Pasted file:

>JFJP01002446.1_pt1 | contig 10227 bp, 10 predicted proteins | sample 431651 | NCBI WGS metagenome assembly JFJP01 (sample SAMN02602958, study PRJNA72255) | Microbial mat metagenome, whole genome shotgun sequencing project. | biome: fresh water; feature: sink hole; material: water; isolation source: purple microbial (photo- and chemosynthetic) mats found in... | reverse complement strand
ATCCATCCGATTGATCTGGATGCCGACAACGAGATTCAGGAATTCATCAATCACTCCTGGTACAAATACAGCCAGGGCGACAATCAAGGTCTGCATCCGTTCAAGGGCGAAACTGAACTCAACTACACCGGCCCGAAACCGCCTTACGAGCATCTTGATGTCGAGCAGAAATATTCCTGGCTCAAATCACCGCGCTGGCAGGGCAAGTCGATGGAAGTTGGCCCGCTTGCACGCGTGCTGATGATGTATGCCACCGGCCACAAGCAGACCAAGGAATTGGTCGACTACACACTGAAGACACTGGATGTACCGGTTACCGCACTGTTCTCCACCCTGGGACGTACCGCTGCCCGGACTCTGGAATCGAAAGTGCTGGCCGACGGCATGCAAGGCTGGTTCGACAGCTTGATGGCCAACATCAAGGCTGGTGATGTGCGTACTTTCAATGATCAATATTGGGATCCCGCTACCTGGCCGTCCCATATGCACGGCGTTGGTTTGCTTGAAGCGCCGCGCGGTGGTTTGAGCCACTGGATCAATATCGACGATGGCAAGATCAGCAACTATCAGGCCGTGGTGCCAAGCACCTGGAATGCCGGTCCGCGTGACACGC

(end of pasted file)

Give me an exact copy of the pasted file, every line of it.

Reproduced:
>JFJP01002446.1_pt1 | contig 10227 bp, 10 predicted proteins | sample 431651 | NCBI WGS metagenome assembly JFJP01 (sample SAMN02602958, study PRJNA72255) | Microbial mat metagenome, whole genome shotgun sequencing project. | biome: fresh water; feature: sink hole; material: water; isolation source: purple microbial (photo- and chemosynthetic) mats found in... | reverse complement strand
ATCCATCCGATTGATCTGGATGCCGACAACGAGATTCAGGAATTCATCAATCACTCCTGGTACAAATACAGCCAGGGCGACAATCAAGGTCTGCATCCGTTCAAGGGCGAAACTGAACTCAACTACACCGGCCCGAAACCGCCTTACGAGCATCTTGATGTCGAGCAGAAATATTCCTGGCTCAAATCACCGCGCTGGCAGGGCAAGTCGATGGAAGTTGGCCCGCTTGCACGCGTGCTGATGATGTATGCCACCGGCCACAAGCAGACCAAGGAATTGGTCGACTACACACTGAAGACACTGGATGTACCGGTTACCGCACTGTTCTCCACCCTGGGACGTACCGCTGCCCGGACTCTGGAATCGAAAGTGCTGGCCGACGGCATGCAAGGCTGGTTCGACAGCTTGATGGCCAACATCAAGGCTGGTGATGTGCGTACTTTCAATGATCAATATTGGGATCCCGCTACCTGGCCGTCCCATATGCACGGCGTTGGTTTGCTTGAAGCGCCGCGCGGTGGTTTGAGCCACTGGATCAATATCGACGATGGCAAGATCAGCAACTATCAGGCCGTGGTGCCAAGCACCTGGAATGCCGGTCCGCGTGACACGC